As is common with Balinese temples, Pura Tirta Empul had three complexes, the front courtyard, the central and the inner courtyard.  The front courtyard is a vast walled one, welcoming us to the bathing pools.  The central courtyard has a rectangular purification bath, with 13 elaborately sculpted spouts, that line the edge of the wall.  We saw numerous  foreigners who had their hands pressed together solemnly offering prayers and bowing under the gushing water spouts starting from 1 to 11.  The last two are meant for purification purposes in funerary rites. ( Thanks to our Guide Kevin, we would get these inputs intermittently).

The water was crystal clear and the ground of the tank was layered with pebbles and it was such a pleasant sight. It was a hot day and though we were tempted to get down into the water, in the purifying tank, we held our horses, as we didn’t have much time to change and we had a long day ahead and a lot more places to cover.
Sudha during  her purification process

This is where Sudha started chanting mantras and she purified herself by sprinkling some water on her head, while we all watched the foreigners (mostly westerners) in awe at their sincerity in prayers. There were groups of them who had a Hindu priest (obviously!) with them and were chanting prayers religiously. Oh not just that – we also clicked some pictures of some westerners who had elaborate colourful tattoos on their entire upper bodies.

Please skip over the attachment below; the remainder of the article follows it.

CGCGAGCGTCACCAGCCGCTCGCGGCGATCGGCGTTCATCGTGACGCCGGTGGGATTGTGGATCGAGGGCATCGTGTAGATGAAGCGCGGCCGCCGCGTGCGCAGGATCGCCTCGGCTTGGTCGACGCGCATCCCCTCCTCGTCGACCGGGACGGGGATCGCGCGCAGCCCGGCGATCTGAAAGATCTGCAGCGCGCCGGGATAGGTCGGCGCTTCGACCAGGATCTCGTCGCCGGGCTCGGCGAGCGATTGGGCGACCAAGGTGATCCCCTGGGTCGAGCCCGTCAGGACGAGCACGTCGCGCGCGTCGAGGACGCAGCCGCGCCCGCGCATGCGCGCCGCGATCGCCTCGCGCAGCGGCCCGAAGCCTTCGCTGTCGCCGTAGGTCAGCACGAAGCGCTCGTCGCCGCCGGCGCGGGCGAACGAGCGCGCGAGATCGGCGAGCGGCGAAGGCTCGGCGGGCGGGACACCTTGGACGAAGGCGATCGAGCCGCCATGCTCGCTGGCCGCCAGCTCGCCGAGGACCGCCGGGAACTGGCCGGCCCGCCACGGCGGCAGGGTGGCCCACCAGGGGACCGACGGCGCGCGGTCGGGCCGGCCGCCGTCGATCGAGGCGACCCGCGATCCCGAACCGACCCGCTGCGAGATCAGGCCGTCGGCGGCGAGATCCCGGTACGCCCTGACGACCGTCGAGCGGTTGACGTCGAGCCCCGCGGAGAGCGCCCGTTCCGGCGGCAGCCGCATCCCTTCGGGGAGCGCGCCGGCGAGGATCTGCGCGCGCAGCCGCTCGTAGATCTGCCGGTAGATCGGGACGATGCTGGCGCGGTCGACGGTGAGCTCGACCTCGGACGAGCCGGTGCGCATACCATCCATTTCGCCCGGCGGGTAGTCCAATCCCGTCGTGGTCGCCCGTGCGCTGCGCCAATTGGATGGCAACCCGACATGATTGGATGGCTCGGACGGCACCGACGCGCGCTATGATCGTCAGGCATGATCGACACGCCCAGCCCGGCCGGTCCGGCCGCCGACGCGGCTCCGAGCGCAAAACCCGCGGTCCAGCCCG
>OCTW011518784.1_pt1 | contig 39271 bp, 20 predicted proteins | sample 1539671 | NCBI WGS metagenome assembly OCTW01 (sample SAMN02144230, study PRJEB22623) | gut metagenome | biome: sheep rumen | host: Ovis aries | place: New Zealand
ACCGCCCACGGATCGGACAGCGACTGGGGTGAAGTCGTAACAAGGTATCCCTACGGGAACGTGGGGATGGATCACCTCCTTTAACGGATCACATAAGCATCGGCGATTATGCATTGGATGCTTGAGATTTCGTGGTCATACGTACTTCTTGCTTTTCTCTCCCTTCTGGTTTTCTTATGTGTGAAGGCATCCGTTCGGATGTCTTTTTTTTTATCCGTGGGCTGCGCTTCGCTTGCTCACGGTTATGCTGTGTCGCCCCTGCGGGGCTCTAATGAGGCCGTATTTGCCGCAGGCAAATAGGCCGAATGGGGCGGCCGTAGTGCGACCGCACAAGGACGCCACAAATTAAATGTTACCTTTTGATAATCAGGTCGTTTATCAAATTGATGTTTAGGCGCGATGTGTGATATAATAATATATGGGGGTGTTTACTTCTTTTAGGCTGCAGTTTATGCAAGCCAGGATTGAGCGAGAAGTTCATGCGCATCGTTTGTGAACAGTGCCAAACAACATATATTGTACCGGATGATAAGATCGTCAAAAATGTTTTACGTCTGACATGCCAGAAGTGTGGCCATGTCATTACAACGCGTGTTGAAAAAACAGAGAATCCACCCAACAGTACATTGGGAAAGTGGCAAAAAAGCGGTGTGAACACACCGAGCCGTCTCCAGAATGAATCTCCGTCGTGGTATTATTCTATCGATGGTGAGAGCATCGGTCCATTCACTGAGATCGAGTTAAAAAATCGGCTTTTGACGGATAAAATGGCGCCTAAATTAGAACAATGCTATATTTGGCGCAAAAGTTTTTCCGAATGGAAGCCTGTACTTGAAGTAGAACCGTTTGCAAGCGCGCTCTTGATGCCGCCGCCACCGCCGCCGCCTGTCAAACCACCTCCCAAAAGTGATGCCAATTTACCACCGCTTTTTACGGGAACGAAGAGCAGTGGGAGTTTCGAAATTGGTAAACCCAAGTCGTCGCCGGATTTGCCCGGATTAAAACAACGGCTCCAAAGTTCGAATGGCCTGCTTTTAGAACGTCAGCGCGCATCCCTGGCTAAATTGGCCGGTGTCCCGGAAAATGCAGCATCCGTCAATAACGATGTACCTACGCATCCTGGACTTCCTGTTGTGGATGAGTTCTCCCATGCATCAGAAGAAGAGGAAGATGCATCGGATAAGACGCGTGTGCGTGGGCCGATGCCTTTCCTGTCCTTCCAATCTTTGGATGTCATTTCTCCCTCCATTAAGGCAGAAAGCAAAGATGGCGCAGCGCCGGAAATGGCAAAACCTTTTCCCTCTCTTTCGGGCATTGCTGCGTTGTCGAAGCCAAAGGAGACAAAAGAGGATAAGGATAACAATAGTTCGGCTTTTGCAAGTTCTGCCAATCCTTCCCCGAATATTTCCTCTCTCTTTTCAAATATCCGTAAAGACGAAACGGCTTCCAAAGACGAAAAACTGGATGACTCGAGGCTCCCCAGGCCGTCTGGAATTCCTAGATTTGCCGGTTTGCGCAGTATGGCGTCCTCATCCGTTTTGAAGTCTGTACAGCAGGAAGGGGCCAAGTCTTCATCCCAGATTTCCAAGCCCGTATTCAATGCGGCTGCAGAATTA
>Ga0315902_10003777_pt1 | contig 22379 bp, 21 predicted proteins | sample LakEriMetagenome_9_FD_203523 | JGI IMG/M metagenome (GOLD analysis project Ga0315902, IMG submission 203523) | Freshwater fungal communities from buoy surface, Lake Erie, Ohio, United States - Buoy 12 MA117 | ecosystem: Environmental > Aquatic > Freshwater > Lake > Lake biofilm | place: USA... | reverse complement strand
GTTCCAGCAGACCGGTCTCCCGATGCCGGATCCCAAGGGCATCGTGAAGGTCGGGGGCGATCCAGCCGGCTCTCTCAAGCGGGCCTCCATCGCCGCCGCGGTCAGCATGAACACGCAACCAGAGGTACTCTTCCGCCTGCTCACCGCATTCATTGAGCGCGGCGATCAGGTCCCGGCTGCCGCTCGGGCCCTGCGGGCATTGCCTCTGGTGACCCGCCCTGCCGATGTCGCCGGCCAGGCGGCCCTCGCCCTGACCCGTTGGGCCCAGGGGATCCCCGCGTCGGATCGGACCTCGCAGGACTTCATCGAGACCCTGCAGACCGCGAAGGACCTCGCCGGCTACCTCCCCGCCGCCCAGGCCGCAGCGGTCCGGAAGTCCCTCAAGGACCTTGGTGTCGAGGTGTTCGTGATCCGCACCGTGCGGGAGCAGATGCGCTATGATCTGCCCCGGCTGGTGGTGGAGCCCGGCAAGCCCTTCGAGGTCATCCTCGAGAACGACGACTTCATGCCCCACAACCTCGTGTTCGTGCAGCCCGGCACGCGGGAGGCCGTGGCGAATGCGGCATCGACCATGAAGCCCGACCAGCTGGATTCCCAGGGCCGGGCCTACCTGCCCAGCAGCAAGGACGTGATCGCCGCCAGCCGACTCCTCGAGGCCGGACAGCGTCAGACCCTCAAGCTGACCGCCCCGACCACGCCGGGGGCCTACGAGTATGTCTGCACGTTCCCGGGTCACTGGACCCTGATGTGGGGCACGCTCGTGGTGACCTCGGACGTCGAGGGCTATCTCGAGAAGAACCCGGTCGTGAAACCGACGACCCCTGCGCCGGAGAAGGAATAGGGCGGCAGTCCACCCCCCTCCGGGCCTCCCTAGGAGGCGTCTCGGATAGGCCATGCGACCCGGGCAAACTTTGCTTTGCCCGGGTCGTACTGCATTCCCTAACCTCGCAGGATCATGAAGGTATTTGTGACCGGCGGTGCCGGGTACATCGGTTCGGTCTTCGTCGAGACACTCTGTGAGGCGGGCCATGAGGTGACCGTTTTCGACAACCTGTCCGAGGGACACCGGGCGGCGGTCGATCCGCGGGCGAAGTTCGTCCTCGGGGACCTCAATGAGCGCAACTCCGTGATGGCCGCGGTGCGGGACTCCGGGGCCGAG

Look at that elaborate and artistic Tattooed body!
Curative  holy water spring!
The water here is supposedly curative and  purifying and we also went to the inner courtyard that also has a ground water spring which kept spewing water gently and deliberately that it created nice water ripples that we could watch. This bubbling spring was totally walled and we had to see from a distance, but the view was worth it. Never seen an active underwater spring before.

Falling in love with the Gargoyles of Bali.
Pura Tirta Empul also has a Presidential palace to its right and somehow the modern concrete structure, albeit its beauty, didn’t sync with the traditional ambiance and  architecture of the temple.  Thankfully the presidential palace was on the right side, on a higher plane and was unobtrusive to the temple view from wherever we were.